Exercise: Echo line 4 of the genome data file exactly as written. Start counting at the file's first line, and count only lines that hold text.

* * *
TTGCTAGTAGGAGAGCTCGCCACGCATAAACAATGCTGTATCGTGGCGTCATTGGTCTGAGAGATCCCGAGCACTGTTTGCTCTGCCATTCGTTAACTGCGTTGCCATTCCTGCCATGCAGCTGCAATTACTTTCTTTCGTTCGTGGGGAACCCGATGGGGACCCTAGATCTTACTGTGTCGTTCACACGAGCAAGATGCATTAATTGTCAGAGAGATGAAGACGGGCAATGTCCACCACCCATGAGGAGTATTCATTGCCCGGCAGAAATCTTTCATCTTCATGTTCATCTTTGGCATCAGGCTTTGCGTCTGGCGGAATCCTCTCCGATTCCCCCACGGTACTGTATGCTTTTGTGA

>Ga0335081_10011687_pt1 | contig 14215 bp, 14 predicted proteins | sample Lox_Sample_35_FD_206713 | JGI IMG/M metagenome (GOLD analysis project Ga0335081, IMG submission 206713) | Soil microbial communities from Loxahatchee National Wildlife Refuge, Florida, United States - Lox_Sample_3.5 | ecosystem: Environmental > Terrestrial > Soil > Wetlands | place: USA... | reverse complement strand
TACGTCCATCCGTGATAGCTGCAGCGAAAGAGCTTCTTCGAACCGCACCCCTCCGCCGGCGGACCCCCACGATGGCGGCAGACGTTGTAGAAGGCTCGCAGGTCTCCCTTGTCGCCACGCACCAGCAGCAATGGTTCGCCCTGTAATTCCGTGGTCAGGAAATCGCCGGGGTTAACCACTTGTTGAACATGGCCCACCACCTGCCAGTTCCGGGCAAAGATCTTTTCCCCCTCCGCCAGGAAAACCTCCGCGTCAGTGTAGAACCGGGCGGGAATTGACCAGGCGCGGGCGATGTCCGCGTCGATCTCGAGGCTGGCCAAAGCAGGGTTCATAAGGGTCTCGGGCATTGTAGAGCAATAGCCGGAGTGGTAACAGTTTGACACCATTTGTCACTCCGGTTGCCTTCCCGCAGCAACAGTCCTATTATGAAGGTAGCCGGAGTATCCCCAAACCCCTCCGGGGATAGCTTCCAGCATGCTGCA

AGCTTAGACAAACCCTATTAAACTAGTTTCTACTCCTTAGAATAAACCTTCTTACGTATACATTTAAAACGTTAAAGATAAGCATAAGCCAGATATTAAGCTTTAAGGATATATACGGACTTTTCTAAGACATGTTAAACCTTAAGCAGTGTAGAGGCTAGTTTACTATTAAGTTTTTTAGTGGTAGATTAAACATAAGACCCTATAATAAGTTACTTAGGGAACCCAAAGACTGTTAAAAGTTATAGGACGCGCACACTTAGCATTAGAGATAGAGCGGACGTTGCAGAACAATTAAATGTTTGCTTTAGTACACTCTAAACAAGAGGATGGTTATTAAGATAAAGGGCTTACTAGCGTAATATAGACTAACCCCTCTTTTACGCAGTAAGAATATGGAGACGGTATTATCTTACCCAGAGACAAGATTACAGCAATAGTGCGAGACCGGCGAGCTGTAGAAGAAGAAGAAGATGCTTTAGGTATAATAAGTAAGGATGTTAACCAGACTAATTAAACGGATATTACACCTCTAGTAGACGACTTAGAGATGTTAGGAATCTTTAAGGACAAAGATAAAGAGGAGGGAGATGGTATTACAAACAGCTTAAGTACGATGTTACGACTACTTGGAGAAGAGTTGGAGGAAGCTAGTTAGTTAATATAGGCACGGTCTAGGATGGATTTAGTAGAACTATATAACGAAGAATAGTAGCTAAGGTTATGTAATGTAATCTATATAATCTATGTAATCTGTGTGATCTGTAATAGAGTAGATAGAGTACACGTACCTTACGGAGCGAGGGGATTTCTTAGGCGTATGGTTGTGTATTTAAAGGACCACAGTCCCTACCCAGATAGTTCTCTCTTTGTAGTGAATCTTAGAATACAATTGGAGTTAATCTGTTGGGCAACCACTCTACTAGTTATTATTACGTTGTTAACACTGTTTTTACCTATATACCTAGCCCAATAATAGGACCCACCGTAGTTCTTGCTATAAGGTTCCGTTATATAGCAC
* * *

AGCTTAGACAAACCCTATTAAACTAGTTTCTACTCCTTAGAATAAACCTTCTTACGTATACATTTAAAACGTTAAAGATAAGCATAAGCCAGATATTAAGCTTTAAGGATATATACGGACTTTTCTAAGACATGTTAAACCTTAAGCAGTGTAGAGGCTAGTTTACTATTAAGTTTTTTAGTGGTAGATTAAACATAAGACCCTATAATAAGTTACTTAGGGAACCCAAAGACTGTTAAAAGTTATAGGACGCGCACACTTAGCATTAGAGATAGAGCGGACGTTGCAGAACAATTAAATGTTTGCTTTAGTACACTCTAAACAAGAGGATGGTTATTAAGATAAAGGGCTTACTAGCGTAATATAGACTAACCCCTCTTTTACGCAGTAAGAATATGGAGACGGTATTATCTTACCCAGAGACAAGATTACAGCAATAGTGCGAGACCGGCGAGCTGTAGAAGAAGAAGAAGATGCTTTAGGTATAATAAGTAAGGATGTTAACCAGACTAATTAAACGGATATTACACCTCTAGTAGACGACTTAGAGATGTTAGGAATCTTTAAGGACAAAGATAAAGAGGAGGGAGATGGTATTACAAACAGCTTAAGTACGATGTTACGACTACTTGGAGAAGAGTTGGAGGAAGCTAGTTAGTTAATATAGGCACGGTCTAGGATGGATTTAGTAGAACTATATAACGAAGAATAGTAGCTAAGGTTATGTAATGTAATCTATATAATCTATGTAATCTGTGTGATCTGTAATAGAGTAGATAGAGTACACGTACCTTACGGAGCGAGGGGATTTCTTAGGCGTATGGTTGTGTATTTAAAGGACCACAGTCCCTACCCAGATAGTTCTCTCTTTGTAGTGAATCTTAGAATACAATTGGAGTTAATCTGTTGGGCAACCACTCTACTAGTTATTATTACGTTGTTAACACTGTTTTTACCTATATACCTAGCCCAATAATAGGACCCACCGTAGTTCTTGCTATAAGGTTCCGTTATATAGCAC